September 9, 2000
Not the greatest photo of us, but I still love it because it’s pretty clear we’re having a good time
Seventeen years ago September 9th, in a thunderstorm, Matt and I got married. We didn’t know what lay ahead, and I think it’s safe to say the years between then and now have been both exactly as we planned and nothing like we expected.
What is on my mind lately is how full circle we’ve come from that day. It was the two of us then, and these days I can see clear to when it will be the two of us again. That truth is filled with loss and sorrow, but also with pride and celebration. From the moment I became a mother I knew my job was to let her (and then, 2.25 years later, also him) go. That’s been crystal clear to me from day one. That I didn’t know how hard it would feel is a topic for another post.
In his sermon at our wedding, the minister who married us spoke about Kilimanjaro, which we had recently climbed. I’ll never forget how he closed his remarks, speaking of marriage: “Kilimanjaro is nothing compared to this.” And he was right, and I’ve been learning that lesson every year that we have been married. As I’ve written before, the views are as spectacular, too. The climb of married life, like that of Kilimanjaro, has been unexpected, sometimes surprising, and once in a while I have had a hard time drawing a deep breath. But like Kilimanjaro, the journey of marriage is head-spinningly glorious and unforgettable. I have never wanted to turn back. Matt was there with me as we neared the summit of Kilimanjaro in the darkness, and he witnessed my determination that day. I feel the same way now: keep moving forward. It’s worth it.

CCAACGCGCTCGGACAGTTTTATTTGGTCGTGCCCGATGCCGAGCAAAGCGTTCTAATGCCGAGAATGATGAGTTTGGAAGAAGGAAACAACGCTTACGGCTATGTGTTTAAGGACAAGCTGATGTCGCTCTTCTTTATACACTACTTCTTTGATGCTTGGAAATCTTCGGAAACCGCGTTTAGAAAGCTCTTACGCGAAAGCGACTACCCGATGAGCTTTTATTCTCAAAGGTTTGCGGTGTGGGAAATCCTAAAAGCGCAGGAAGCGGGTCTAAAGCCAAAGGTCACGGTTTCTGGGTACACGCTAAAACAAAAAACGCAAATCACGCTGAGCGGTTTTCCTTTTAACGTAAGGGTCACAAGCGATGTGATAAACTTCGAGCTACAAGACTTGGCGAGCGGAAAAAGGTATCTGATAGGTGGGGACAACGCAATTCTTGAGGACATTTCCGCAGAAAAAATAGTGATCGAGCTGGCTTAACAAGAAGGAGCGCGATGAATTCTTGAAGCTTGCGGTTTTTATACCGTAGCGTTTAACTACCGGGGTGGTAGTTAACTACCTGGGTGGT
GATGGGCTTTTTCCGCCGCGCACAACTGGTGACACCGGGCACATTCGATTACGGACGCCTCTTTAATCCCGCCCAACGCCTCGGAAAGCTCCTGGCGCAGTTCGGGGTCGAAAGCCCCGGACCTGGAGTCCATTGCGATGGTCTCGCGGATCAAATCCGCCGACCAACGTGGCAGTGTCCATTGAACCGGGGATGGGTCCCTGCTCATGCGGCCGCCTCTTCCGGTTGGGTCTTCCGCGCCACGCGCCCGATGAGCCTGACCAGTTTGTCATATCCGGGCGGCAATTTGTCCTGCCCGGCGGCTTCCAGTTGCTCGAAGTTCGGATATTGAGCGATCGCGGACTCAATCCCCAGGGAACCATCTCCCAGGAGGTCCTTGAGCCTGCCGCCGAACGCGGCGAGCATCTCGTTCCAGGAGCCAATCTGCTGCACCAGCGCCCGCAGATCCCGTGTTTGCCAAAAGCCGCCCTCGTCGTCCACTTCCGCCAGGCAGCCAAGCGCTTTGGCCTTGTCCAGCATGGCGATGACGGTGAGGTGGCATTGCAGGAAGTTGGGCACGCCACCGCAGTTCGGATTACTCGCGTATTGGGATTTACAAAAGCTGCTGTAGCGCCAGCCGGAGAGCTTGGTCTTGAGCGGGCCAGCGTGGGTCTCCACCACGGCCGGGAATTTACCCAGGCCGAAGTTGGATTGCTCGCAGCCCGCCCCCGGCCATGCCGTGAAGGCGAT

During a few days in August when neither child was home, Matt and I looked at each other and saw both the young people we were in the photo above and who we’ll be in a few years when we’re alone again. It was disorienting, I’ll be honest. But I just have to remember that he’s my wingman and has been for many years: on the mountain, on the dance floor, in the delivery room, and in the years ahead.
They are not long, the days of young children at home. They fly, in a blur of crayons and crying and then, later, hockey games and baseball games and track meets and Snapchat. I think the key, when choosing a spouse, is taking a gamble that the person you stand next to in a white dress (or another outfit, depending on your preference) is one you’ll want to be standing next to many years later. In many cases, that’s after the intensity of the family-focused years has ebbed.
2017 has held great new beginnings for all of us and a huge amount of tumult. A lot of change. I described the last month or two as “whitewater” to someone recently, and that’s what it has felt like. May there be both smoother sailing and gentler voices in this next year.
Happy 17 years, Matt. This message, like life lately, is a little disjointed, but it comes from a place of deep feeling and tremendous commitment. I love you.